A Few Things You Should Know About New Hampshire Real Estate

By Philip M. Hastings and Elizabeth D. McCormack

[This article originally appeared in the New England Real Estate Journal, March 4, 2010.]

In many ways, New Hampshire is a unique state. We have no sales or income tax, host the nation’s first presidential primary, and put our liquor stores as close to the interstate highways as possible. Our real estate laws are unique too. Here are few things you should know about real estate in New Hampshire:

Warranty v. Quitclaim Deeds. New Hampshire conveyancing law and practice is fairly typical in most respects. The form of deed that should be used when transferring real estate, however, can be confusing, especially to those used to doing business in other states. Here, the most often used form of deed is the warranty deed, which gives grantees the most extensive assurances of title. A conveyance by warranty deed includes an implied promise that the grantor has lawful title to and the right to convey the property, the property is free from encumbrances (except as otherwise stated in the deed), and the grantor warrants and will defend the grantee’s title against all claims. Most buyers should insist on receiving a warranty deed.

An alternative type of deed is the quitclaim deed, which grants limited assurances of title. The quitclaim deed generally corresponds with the warranty deed, except that that the grantor’s promise to defend the grantee’s title is limited to claims arising during the time of the grantor’s ownership. In other words, a quitclaim deed does not provide the purchaser with any protection against the title claims of third parties not claiming by and through the grantor.

Another important thing to note is that warranty and quitclaim deeds are not the only forms of deeds used. We also have fiduciary deeds, foreclosure deeds, tax collector’s deeds, release deeds and other variations. Counsel should be relied upon to explain when it may be appropriate to use these various forms.

Current Use Taxation. Current use taxation is a special N.H. tax program for property owners who maintain their land in an undeveloped condition. Farm land, forest land, wetlands and open space of 10 acres or more are eligible for current use, under which the land is taxed significantly below its current market value. When current use land is developed or changed to a non-qualifying use, a land use change tax (“LUCT”) is assessed against the property in an amount equal to 10% of the property’s full and true value. The current use designation runs with the property, so land ordinarily does not lose its status when transferred.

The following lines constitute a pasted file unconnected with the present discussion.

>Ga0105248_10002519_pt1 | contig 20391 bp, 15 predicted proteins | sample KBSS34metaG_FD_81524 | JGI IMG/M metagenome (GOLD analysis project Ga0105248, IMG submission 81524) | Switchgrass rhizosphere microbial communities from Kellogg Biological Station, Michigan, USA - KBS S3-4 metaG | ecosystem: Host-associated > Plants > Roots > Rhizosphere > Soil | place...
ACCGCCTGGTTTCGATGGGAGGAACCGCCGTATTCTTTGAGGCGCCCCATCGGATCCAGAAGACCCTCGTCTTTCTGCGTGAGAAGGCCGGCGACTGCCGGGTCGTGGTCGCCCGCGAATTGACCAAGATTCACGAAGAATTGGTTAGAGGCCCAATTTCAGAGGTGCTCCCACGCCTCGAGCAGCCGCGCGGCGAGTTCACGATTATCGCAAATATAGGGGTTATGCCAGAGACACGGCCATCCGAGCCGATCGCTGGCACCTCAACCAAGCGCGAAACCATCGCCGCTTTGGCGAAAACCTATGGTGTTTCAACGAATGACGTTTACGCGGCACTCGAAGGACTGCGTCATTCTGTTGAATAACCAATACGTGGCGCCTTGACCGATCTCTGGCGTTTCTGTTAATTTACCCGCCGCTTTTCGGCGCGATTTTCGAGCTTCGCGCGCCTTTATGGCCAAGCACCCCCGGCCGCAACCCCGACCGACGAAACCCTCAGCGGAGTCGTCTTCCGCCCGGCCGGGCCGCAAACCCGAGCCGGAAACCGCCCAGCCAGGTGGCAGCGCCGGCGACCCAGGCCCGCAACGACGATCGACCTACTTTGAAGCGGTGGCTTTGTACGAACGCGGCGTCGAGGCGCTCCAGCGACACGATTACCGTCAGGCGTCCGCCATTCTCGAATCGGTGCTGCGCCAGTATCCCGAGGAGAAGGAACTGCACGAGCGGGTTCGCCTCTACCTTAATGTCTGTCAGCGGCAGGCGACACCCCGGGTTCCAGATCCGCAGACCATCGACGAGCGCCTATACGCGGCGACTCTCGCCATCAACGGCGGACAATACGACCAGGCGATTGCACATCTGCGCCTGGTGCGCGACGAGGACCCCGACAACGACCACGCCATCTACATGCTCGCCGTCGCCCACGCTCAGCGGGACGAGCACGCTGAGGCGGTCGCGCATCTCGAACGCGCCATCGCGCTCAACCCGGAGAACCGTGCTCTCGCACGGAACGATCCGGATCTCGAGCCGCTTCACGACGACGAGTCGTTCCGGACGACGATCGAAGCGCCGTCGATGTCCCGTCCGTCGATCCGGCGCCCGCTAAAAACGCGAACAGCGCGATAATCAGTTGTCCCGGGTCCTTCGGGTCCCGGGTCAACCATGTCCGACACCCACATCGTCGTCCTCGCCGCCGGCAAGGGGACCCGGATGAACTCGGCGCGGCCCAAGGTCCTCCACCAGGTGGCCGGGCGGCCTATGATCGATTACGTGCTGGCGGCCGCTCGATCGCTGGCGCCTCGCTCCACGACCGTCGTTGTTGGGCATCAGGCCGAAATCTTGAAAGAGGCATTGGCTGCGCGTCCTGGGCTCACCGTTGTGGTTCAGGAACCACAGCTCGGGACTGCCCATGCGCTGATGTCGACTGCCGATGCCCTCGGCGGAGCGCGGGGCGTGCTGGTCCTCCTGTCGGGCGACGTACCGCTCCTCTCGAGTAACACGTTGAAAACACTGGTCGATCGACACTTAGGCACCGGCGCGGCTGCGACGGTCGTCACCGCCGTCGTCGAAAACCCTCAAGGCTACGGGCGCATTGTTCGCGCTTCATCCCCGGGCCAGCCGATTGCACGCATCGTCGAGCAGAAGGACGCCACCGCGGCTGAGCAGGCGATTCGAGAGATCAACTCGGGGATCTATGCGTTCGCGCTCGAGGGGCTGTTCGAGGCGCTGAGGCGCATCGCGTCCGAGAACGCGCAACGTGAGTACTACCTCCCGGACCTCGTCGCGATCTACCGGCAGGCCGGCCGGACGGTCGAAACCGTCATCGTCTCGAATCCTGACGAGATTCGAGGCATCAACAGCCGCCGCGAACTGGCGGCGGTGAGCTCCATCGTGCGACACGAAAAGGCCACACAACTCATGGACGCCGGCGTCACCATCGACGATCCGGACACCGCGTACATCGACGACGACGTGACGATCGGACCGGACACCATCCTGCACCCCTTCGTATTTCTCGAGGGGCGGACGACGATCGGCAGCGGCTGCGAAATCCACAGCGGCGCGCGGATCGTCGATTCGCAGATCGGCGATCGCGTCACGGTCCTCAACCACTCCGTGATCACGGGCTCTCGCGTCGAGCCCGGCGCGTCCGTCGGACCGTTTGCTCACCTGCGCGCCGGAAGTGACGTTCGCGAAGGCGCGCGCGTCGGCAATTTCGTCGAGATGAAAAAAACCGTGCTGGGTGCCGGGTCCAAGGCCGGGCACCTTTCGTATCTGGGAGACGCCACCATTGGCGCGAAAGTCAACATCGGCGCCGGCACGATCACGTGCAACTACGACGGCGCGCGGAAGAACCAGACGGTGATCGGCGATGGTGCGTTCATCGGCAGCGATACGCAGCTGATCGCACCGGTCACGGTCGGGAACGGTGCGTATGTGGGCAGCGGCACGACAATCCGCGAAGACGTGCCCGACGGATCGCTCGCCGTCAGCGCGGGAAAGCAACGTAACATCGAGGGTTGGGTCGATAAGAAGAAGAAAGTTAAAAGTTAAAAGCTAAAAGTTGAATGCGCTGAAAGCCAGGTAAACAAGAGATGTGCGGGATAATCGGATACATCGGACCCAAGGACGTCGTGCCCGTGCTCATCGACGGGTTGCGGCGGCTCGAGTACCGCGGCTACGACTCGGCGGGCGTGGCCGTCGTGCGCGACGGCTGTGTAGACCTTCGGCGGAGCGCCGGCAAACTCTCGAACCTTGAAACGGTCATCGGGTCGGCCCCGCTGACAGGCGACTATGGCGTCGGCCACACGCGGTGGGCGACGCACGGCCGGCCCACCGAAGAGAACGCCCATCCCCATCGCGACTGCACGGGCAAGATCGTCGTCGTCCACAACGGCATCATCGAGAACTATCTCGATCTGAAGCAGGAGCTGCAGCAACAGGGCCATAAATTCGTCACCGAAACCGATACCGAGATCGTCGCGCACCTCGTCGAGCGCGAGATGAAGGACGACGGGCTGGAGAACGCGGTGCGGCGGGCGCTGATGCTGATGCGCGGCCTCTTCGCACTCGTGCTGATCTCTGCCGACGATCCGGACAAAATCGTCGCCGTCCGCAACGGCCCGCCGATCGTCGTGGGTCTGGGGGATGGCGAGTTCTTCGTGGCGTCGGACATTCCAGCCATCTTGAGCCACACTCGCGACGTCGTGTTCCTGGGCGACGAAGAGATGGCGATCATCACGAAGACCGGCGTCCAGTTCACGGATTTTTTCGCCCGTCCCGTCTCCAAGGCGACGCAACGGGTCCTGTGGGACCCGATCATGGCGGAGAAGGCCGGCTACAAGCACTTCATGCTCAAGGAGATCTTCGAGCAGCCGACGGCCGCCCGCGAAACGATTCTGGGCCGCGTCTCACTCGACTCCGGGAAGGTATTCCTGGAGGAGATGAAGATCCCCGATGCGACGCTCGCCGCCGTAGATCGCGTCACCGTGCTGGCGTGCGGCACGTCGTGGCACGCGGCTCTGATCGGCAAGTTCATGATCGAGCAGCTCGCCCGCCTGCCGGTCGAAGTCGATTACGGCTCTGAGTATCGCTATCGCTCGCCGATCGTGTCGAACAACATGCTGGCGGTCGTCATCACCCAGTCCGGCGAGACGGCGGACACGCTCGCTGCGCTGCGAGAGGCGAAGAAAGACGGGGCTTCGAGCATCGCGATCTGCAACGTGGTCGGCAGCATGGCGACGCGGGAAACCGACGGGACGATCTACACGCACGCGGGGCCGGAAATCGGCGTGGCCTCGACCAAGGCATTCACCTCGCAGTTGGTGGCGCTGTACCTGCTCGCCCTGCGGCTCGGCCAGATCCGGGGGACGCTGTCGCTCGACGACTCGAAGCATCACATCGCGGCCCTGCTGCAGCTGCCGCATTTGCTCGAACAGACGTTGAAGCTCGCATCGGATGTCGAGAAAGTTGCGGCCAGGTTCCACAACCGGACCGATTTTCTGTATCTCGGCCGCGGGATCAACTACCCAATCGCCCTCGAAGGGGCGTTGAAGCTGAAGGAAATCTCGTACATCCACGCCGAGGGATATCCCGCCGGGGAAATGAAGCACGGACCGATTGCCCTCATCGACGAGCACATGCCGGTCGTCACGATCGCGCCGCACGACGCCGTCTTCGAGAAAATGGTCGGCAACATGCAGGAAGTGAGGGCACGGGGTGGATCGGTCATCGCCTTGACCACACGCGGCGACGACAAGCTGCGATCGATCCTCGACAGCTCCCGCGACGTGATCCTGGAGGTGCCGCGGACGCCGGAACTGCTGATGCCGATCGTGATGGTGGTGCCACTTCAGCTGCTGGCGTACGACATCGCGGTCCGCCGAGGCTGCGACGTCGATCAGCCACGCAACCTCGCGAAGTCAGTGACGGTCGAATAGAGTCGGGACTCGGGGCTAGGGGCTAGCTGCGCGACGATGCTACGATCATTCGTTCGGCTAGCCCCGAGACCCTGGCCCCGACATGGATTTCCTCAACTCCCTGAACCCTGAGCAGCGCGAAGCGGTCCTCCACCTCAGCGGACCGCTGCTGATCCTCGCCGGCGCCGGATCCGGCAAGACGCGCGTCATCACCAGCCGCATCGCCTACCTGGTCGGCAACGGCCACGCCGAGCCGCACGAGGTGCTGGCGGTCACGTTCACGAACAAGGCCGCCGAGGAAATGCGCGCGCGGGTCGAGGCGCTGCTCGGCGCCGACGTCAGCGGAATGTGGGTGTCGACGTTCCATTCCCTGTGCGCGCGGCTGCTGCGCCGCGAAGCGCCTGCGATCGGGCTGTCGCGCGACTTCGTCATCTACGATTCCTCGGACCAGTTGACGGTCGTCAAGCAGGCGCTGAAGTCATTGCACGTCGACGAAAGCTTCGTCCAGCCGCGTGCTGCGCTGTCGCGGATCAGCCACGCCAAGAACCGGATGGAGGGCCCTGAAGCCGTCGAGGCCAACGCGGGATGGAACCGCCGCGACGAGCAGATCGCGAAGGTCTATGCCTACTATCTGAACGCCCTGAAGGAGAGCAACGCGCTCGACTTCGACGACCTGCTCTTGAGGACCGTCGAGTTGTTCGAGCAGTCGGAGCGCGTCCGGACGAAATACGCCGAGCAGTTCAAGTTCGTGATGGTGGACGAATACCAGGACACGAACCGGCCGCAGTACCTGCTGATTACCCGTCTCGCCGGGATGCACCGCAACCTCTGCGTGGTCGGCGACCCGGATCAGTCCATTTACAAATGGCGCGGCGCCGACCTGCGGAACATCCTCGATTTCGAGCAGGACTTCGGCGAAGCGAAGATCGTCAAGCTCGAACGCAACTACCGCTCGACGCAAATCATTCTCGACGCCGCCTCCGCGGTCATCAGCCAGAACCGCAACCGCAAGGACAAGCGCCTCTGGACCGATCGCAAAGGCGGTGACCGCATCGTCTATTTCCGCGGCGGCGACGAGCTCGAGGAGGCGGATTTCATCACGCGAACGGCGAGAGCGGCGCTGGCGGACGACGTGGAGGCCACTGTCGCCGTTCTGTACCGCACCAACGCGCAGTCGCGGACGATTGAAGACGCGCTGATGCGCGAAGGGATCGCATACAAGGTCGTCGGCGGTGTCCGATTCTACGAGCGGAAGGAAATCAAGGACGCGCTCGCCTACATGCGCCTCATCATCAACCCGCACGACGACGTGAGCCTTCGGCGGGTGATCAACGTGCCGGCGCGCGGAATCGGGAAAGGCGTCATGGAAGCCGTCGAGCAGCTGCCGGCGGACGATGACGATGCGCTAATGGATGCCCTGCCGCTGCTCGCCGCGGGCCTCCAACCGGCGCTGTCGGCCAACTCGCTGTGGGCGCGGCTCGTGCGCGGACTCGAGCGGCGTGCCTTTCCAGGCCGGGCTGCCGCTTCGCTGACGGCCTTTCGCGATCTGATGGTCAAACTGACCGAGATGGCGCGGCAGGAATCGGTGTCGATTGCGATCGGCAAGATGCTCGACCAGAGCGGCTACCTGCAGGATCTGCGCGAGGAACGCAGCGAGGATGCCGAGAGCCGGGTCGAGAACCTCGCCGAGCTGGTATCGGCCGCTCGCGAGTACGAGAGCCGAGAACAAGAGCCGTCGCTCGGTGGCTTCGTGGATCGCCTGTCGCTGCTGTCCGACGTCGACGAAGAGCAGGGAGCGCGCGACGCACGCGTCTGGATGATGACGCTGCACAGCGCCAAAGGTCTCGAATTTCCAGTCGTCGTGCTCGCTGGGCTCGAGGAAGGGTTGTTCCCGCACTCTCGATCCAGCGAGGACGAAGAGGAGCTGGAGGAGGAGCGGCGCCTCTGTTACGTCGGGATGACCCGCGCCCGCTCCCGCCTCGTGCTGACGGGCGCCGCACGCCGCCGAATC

Current use can be an important tax savings tool for landowners, but it can also be a trap for the unwary. Although a landowner must apply with the municipality to have the property put into current use, once land is so classified it cannot be voluntarily removed without an actual physical change to the property. In addition, the timing of the development of land in current use may have a significant impact on the amount of the LUCT and when it is collected. Any plan to purchase or develop current use land should include careful planning with counsel.

Real Estate Transfer Tax. N.H. imposes a direct tax on the transfer of real estate (the “RETT”) at the rate of 1.5% of the purchase price. Payment of the tax is usually split equally between the buyer and seller. Unlike in other states, there are a limited number of exemptions to the RETT, the most common of which include non-contractual (gift) transfers, transfers between spouses pursuant to divorce, transfers to the state or a municipality, and transfers that occur upon death by will or otherwise.

Importantly, all transfers to and from any business organization generally will be taxable based on the full value of the real estate, regardless of whether any consideration was actually exchanged. Although there is litigation on this point percolating throughout the court system, anyone dealing with this type of transaction should proceed with caution and realize that there is a substantial audit risk.

Another unique feature of RETT is that is also taxes transfers of interests in real estate holding companies. In other words, any sale of an ownership interest in a corporation, LLC or partnership meeting the definition of a real estate holding company will trigger the 1.5% tax as if the company’s real estate itself had been conveyed and regardless of whether there is any actual transfer of title.